C.S. Lewis - Objection #6: Miracles
C.S. Lewis - Objection #8: Postmodernism

C.S. Lewis - Objection #7: Wish Fulfillment

Images-26 C.S. Lewis also struggled with the question of Wish Fulfilment: Isn't belief in God just a crutch for needy people?

Some people believe that humanity invented God out of need - to cope with the uncertainties of a confusing and often dangerous world. The psychological explanation for God is one of the most common arguments against Christian faith (and against any theistic religion). Belief in a god is common to all cultures in all time periods. Atheists prefer to explain this as "wish fulfilment" - that humanity invented God because we wished God existed. 

Lewis responded to the influential atheists of his time - Ludwig Feuerbach (1804 - 1872), Karl Marx (1818 - 1883) and Sigmund Freud (1856 - 1939). Lewis showed that wishing for something does not make it true or real. On the other hand, the wish itself does not prove that what we desire does not exist. If we are hungry, we wish for food. Fortunately, food exists to satisfy your wish. The same thing could be said about thirst and sleep. 

Lewis experienced sharp longings for something beyond his ordinary life and came to conclude that "If I find in myself a desire which no experience in this world can satisfy, the most probable explanation is that I was made for another world." Our pleasures on earth act as cosmic pointers to those realities that will ultimately satisfy us. 

Yes, religion can be a projection of some human experience onto God. We can wish God to be as we wish him to be. However, an argument against abuse is not argument against appropriate use. Just because we wish for something doesn't make it untrue.

Lewis also indicated that the tables can be turned on the atheist. Is atheism a project, a desire to kill God, to be free from accountability to a higher power, an opiate for the conscience to escape moral guilt, a wish fulfilment? When we repress something, at a deeper level we know it is really true. Lewis believed that denial of God was a result of systematic dishonesty and was fundamentally self-refuting.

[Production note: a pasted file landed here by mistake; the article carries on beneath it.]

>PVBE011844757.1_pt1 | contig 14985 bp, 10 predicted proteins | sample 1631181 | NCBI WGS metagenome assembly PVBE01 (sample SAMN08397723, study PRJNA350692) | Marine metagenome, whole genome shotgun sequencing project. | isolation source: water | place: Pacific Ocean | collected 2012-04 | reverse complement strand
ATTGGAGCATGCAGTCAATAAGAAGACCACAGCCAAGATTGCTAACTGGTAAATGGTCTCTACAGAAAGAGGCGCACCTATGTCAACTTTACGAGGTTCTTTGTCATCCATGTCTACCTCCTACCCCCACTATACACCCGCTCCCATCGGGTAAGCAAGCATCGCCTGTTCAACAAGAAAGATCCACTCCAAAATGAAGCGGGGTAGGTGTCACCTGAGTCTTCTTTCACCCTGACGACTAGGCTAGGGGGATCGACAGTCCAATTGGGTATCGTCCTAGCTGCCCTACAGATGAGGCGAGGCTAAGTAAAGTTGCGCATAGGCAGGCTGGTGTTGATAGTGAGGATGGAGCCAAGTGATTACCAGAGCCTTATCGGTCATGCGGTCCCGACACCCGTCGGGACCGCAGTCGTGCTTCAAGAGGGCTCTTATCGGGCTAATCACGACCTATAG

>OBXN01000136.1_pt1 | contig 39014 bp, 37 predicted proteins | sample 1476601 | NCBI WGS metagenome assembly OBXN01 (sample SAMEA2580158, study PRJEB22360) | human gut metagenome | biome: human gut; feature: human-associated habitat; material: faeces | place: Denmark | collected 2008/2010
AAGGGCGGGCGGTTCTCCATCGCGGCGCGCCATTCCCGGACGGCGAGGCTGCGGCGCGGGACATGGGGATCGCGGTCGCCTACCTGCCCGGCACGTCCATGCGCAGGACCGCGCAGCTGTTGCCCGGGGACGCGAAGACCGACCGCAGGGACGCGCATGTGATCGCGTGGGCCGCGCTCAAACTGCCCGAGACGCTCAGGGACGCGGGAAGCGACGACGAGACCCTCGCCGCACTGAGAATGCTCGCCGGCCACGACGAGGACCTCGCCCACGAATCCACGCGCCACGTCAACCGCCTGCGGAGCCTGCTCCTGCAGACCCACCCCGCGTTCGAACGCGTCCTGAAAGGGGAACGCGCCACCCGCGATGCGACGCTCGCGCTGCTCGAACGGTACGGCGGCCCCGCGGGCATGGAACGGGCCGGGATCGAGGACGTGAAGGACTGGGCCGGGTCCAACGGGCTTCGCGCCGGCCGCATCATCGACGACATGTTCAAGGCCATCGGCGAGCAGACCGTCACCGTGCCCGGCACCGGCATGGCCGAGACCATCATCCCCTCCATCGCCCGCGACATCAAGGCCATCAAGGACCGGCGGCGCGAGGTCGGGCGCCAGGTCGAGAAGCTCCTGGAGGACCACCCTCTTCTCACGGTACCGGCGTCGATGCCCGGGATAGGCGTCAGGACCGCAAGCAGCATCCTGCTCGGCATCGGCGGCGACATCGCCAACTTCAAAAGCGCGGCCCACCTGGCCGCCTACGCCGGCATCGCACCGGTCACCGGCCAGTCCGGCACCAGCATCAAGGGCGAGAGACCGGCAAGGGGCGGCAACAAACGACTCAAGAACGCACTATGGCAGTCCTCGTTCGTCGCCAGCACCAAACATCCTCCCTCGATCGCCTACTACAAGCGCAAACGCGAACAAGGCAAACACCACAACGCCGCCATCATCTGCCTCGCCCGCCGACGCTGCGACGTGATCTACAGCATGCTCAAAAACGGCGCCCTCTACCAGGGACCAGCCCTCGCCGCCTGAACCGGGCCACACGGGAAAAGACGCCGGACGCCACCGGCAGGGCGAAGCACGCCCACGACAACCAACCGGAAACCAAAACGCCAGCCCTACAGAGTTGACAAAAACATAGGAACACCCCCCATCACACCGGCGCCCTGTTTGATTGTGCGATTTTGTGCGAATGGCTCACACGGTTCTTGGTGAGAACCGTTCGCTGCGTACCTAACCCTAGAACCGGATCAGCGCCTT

[Summarised from Chapter 9 of Art Lindsley's C.S. Lewis' Case for Christ]

Lewis coined a term called "bulverism" to describe a logical fallacy in which, rather than proving that an argument is wrong, a person instead assumes it is wrong, and then goes on to explain why the other person held that argument. Lewis wrote about this in a 1941 essay of the same name, later included in the anthology God in the Dock. He explains the origin of this term:

You must show that a man is wrong before you start explaining why he is wrong. The modern method is to assume without discussion that he is wrong and then distract his attention from this (the only real issue) by busily explaining how he became so silly. In the course of the last fifteen years I have found this vice so common that I have had to invent a name for it. I call it "Bulverism". Some day I am going to write the biography of its imaginary inventor, Ezekiel Bulver, whose destiny was determined at the age of five when he heard his mother say to his father — who had been maintaining that two sides of a triangle were together greater than a third — "Oh you say that because you are a man." "At that moment", E. Bulver assures us, "there flashed across my opening mind the great truth that refutation is no necessary part of argument. Assume that your opponent is wrong, and the world will be at your feet. Attempt to prove that he is wrong or (worse still) try to find out whether he is wrong or right, and the national dynamism of our age will thrust you to the wall." That is how Bulver became one of the makers of the Twentieth Century.

Lewis gives this example in his article on "Bulverism" ...

Suppose I think, after doing my accounts, that I have a large balance at the bank. And suppose you want to find out whether this belief of mine is "wishful thinking." You can never come to any conclusion by examining my psychological condition. Your only chance of finding out is to sit down and work through the sum yourself. When you have checked my figures, then, and then only, will you know whether I have that balance or not. If you find my arithmetic correct, then no amount of vapouring about my psychological condition can be anything but a waste of time. If you find my arithmetic wrong, then it may be relevant to explain psychologically how I came to be so bad at my arithmetic, and the doctrine of the concealed wish will become relevant — but only after you have yourself done the sum and discovered me to be wrong on purely arithmetical grounds. It is the same with all thinking and all systems of thought. If you try to find out which are tainted by speculating about the wishes of the thinkers, you are merely making a fool of yourself. You must first find out on purely logical grounds which of them do, in fact, break down as arguments. Afterwards, if you like, go on and discover the psychological causes of the error.

Tomorrow ... some thoughts on C.S. Lewis and Post-Modernism

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